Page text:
As hospital leaders are increasingly focusing on cost and performance, best-in-class organizations are developing innovative department-specific payment programs to reward staff for meeting organizational targets. Effective programs align staff performance with the hospital strategies to improve quality, capture market share, and contain cost. As these initiatives are designed, healthcare organizations must address metrics, eligibility, measurement and evaluation process, and return on investment.
The metrics will determine the progress of the program. Metrics are defined as a type of measurement used to gauge a quantifiable component of a business performance and serve as the measurable component in a pay-for-performance program.9 The metrics should be
Aligned with the hospital's core strategies10,11
Measurable using data that can be validated with a high degree of integrity
Box 74-6 lists examples of metrics that may be considered when developing a department-specific pay-for-performance program.
Box 74‐6 Examples of Metrics that May Be Used for Unit‐Specific Pay‐for-Performance Programs |Favorite Table|Download (.pdf)
Box 74‐6 Examples of Metrics that May Be Used for Unit‐Specific Pay‐for-Performance Programs
Patient satisfaction scores
Left without being seen (LWBS) rates
Total length of stay (LOS)
Time of disposition to actual discharge
Point of service cash collections for eligible patients captured
In the selection process, it is important to recognize which variables the team controls and which they do not, as described in Table 74-1.
Table 74-1 Examples of Metrics (Not) under the Control of Team Members |Favorite Table|Download (.pdf)
Table 74-1 Examples of Metrics (Not) under the Control of Team Members
|Volume||Not directly controlled by the team|
|Patient satisfaction||Portions controlled by the team, ie, keeping patients informed|
|Absenteeism||Controlled by the individual employee|
Discussing these variables and the team's influence on the outcomes can help foster a larger sense of team and individual responsibility for departmental performance success, rather than placing the entire responsibility on the shoulders of the managers. Finding those measures that can be specifically affected by those eligible for the bonus serves to make it a more successful program.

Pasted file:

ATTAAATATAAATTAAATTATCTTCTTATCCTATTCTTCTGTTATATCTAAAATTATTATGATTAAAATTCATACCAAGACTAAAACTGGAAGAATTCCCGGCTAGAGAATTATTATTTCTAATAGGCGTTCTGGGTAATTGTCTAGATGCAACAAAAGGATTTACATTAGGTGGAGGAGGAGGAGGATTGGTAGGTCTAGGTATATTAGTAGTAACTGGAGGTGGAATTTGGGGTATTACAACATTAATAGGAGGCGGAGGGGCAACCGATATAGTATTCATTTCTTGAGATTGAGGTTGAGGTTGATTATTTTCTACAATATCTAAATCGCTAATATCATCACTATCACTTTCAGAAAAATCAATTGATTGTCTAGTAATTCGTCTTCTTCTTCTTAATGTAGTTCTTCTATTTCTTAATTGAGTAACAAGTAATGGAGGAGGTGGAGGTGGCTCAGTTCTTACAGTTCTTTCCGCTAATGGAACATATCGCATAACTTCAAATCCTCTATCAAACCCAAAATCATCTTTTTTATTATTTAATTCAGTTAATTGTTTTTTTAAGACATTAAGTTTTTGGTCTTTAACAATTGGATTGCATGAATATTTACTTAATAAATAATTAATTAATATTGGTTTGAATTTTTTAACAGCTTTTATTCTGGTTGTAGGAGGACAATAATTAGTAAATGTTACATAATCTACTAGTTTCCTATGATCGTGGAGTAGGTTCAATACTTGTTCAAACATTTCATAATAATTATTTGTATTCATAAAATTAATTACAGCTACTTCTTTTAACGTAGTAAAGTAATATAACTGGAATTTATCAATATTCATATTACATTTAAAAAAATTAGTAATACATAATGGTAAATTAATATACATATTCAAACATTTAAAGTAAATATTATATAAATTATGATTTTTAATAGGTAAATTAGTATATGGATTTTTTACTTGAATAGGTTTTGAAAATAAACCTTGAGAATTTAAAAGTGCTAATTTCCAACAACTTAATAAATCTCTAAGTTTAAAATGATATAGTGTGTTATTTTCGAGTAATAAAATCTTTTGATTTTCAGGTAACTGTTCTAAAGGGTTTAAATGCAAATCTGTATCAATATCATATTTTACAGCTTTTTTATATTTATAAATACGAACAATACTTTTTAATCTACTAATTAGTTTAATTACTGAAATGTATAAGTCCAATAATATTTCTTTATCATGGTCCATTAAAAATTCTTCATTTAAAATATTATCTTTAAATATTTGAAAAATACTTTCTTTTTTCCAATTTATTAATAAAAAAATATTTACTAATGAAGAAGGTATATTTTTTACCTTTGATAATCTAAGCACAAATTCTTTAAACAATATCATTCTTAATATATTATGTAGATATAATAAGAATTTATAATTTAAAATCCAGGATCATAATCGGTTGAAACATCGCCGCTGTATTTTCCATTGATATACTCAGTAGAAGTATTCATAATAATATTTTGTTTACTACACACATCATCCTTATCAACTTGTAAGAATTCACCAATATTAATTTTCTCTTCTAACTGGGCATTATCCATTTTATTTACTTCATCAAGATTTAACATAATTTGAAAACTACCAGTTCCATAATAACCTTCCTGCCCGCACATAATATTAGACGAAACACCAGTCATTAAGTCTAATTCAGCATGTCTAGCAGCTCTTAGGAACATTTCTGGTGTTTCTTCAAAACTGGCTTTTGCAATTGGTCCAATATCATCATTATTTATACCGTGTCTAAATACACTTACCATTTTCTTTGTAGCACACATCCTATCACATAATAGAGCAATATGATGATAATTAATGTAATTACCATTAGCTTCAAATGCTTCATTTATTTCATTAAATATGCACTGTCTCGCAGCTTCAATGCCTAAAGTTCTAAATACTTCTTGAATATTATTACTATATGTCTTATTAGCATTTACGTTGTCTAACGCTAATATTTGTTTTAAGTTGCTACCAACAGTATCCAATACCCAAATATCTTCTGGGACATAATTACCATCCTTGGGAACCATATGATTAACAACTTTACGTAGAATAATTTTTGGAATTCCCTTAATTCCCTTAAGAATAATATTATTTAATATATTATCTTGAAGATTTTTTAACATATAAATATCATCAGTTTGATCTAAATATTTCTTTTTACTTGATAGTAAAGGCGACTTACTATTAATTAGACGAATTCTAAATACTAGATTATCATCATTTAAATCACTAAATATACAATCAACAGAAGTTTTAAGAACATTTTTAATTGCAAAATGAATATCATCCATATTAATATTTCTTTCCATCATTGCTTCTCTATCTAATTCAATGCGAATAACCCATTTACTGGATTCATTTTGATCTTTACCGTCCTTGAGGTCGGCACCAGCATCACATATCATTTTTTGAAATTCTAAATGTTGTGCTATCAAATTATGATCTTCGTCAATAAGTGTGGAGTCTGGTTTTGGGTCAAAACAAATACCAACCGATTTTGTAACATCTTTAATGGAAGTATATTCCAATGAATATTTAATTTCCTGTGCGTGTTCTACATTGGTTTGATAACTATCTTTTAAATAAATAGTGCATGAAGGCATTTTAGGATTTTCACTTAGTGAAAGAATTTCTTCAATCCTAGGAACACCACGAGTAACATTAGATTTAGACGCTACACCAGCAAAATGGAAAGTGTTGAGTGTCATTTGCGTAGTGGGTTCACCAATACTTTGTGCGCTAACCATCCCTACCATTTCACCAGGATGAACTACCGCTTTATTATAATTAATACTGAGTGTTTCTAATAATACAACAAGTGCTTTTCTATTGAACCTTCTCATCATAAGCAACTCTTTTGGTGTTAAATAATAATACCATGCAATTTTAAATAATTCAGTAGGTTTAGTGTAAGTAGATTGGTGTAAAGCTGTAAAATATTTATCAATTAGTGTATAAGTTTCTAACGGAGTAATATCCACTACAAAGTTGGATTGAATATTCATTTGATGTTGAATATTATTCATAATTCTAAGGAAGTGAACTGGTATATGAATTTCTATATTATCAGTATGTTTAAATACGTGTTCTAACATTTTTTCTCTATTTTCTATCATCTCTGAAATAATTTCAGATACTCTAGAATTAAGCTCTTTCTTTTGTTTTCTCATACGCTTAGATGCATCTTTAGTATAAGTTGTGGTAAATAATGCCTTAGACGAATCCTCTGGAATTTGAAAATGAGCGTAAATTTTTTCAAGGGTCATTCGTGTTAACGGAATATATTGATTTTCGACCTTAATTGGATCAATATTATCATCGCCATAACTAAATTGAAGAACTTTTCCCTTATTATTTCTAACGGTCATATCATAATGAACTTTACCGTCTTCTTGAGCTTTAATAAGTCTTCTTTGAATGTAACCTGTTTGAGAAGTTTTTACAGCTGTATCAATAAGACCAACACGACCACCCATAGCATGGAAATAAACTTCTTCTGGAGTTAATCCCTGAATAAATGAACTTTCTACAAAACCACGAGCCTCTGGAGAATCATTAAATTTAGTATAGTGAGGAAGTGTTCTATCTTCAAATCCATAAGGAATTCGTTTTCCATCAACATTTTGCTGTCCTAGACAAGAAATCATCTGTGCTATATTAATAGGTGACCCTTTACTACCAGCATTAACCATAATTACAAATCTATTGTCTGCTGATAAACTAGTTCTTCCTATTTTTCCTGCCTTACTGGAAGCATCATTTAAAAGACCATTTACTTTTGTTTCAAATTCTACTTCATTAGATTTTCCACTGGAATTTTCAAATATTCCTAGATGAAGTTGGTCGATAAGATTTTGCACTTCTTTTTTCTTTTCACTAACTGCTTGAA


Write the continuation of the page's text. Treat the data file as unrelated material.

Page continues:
Determining eligibility for rewards can become a thorny part of the larger plan. While determining who is included may seem easy, the leaders must also determine who should be excluded, which may cause divisions among the team members.
Eligibility considerations and weighting of eligibility may be determined by full-time versus part-time classification, job category, cost center, and intra-departmental versus inclusion of all staff affiliated with the ED (eg, sitters, housekeepers, respiratory therapy). Eligibility decisions may be dictated by the metrics chosen, organizational structure, human resources, payroll process, and the process of return on investment (ROI) development.
For example, if one of the metrics chosen relates to the responses to the patient satisfaction question “Are you likely to recommend the ED to others” on patient satisfaction surveys, inclusion of sitters might not be appropriate.
Measurement and Evaluation Process
Once metrics are defined, the process for determining targets and administering the program and related policies must be undertaken. Targets are the goals that must be met in order to trigger payment in a pay-for-performance plan. For example, one of the metrics chosen may be reaching the 90th percentile on the customer service survey.
Targets can come from a variety of sources. Internal sources may be from the board of directors or quality departments. Externally, the source may be a national benchmark; a professional association's published guidelines for performance, or an industry norm. It is important to understand that benchmarks are guides, rather than absolutes since each institution has different operational conditions and different resources. As such, leaders might consider variables within the benchmark when designing the program. These variables might include overall volumes and census by time of day, time periods measured (by shift, day, hour, etc), patient acuity, physical ED space, hours of operation, and so on. This variability requires the manager to find appropriate targets for comparison.
If the gap between current performance and target/goals is too wide, staff may become discouraged and the team may see the target as unattainable. An option is to create step targets to get the overall desired outcome. This approach can help create the sense of success and greater team performance. An effective feedback and evaluation process can help the ED staff focus on the core strategies, understand the importance of the outcome, and obtain rewards for their efforts.